Harmful Baises In Search Engine Platform


With the gradual development of science and technology and the popularization of the use of the network, the search engine has become the most direct way for people to obtain accurate information in a huge amount of information in a hurry, it is only necessary to want to understand the content of the relevant information entered into the search engine, it will jump to the corresponding content of the information page for the user to read. But the apparently fair and impartial search engine also exists due to certain factors including (political management, stereotypes) and other factors caused by bias in favor of certain results rather than other results.


There are two difference aspect for harmful basis of the search engine.

Reinforce stereotypes: Biased search results reinforce stereotypes and lead to discrimination and bias.

Inequality in Access: Marginalized communities may struggle to find information that matters to them, exacerbating existing inequalities.

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Reinforce stereotypes

The bias caused by search engines directly leads to deepening stereotypes. Including racial bias and gender bias.

Racial bias in search engines is an inevitable reality, and it is most prominently reflected in Google’s search engine. Here are two type-related examples:

For example, an MBA student named Bonnie Kamona reported that “a Google Images search for “unprofessional hair for work” brought up a set of images that almost exclusively depicted women of color. (Otterbacher,2016)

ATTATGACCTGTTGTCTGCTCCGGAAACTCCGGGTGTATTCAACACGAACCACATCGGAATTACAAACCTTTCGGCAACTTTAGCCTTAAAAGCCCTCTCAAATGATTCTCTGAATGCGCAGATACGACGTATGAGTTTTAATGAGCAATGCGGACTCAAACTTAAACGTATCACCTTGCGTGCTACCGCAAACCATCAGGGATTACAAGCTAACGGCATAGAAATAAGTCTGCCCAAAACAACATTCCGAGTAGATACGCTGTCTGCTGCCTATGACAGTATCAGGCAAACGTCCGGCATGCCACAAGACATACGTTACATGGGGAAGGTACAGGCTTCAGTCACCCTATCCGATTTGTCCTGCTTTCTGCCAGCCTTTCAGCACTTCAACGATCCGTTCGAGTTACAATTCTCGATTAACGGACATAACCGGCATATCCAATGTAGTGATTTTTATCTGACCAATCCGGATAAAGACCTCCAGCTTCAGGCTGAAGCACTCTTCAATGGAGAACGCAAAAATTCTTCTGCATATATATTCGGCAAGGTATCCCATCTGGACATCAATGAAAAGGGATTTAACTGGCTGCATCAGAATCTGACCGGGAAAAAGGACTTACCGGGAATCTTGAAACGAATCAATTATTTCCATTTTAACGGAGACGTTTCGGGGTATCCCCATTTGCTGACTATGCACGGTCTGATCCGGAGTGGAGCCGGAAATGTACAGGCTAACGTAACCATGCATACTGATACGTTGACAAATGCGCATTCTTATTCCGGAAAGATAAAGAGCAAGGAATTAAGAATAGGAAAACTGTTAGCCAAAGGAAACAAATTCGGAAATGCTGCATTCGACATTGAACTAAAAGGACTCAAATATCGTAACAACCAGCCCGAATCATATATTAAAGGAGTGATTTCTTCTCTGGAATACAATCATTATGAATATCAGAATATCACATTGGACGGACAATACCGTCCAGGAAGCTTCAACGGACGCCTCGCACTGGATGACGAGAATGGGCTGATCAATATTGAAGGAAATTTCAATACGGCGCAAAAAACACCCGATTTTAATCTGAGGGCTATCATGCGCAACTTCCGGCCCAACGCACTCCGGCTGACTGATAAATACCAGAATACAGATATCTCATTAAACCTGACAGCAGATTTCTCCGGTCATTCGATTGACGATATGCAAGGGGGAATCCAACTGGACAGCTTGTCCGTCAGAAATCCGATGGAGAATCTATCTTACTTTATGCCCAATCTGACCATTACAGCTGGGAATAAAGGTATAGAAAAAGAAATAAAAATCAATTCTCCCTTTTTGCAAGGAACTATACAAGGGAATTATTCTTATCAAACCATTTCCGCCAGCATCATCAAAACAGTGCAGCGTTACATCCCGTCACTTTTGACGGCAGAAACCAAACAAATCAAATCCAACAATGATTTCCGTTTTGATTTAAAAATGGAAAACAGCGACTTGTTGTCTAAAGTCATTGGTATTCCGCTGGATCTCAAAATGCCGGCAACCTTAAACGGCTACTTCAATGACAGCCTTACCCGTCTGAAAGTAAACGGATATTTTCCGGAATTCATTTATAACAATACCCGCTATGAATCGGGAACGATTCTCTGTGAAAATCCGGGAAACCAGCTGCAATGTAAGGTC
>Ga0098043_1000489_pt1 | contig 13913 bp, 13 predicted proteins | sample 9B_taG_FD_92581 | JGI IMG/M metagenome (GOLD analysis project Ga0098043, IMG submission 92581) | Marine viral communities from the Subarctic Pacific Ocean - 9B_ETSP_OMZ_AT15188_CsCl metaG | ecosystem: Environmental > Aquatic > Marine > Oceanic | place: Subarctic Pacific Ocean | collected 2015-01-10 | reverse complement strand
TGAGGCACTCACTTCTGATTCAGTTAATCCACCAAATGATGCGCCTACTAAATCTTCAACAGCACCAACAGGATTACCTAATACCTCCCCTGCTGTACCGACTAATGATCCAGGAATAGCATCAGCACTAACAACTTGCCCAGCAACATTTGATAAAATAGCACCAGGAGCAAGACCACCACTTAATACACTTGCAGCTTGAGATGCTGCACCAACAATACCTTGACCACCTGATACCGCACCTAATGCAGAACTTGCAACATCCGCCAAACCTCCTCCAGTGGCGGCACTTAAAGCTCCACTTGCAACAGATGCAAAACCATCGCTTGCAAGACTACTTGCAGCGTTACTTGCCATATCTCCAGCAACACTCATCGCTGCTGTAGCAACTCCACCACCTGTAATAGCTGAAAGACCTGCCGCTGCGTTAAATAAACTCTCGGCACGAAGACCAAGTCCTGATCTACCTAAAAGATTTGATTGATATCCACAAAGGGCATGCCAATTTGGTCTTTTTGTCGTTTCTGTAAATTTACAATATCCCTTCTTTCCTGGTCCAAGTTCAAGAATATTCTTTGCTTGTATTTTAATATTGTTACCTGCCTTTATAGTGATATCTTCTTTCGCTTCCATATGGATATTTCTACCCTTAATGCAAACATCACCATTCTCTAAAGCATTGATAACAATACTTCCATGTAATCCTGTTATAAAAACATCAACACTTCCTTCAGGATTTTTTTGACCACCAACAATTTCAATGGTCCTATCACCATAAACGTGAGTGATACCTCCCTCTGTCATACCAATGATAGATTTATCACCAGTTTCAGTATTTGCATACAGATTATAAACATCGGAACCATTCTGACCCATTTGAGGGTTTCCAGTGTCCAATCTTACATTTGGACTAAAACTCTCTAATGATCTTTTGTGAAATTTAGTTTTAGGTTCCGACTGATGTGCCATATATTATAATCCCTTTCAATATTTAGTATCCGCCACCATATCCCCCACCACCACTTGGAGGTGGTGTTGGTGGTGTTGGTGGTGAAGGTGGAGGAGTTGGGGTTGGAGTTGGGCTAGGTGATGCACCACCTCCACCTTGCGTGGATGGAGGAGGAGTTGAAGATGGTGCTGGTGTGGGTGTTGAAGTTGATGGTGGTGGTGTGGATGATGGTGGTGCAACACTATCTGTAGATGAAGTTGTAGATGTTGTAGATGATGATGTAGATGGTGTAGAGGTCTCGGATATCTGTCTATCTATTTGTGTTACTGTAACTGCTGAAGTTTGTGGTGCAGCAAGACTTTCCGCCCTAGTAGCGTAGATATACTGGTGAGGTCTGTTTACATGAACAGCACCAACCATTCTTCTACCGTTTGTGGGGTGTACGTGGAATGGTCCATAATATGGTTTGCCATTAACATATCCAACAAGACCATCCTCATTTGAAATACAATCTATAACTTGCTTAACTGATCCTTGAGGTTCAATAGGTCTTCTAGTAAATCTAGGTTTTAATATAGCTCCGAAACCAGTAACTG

However, she searches for “professional hair” brought up images of white women. professional hair” brought up images of white women.”(Otterbacher,2016)

This difference illustrates the discrimination and bias that Google’s search engine has towards some women of color.

There are also other examples of the same type of discrimination.

such as “when twitter user Ali Kabir searched for “three black teenagers” on the search engine and was shown a large number of mugshots, which did not seem to match the content of the search. The headshots give off a disrespectful behavior.” (Otterbacher,2016)

Whereas, he searched for “three white teenagers” and got very different results, showing images of young people having fun. (Otterbacher, 2016)

Example video

What emerges from these differences is that racial discrimination in society and online continues to reinforce stereotypes about these specific groups of people. (Otterbacher, 2016)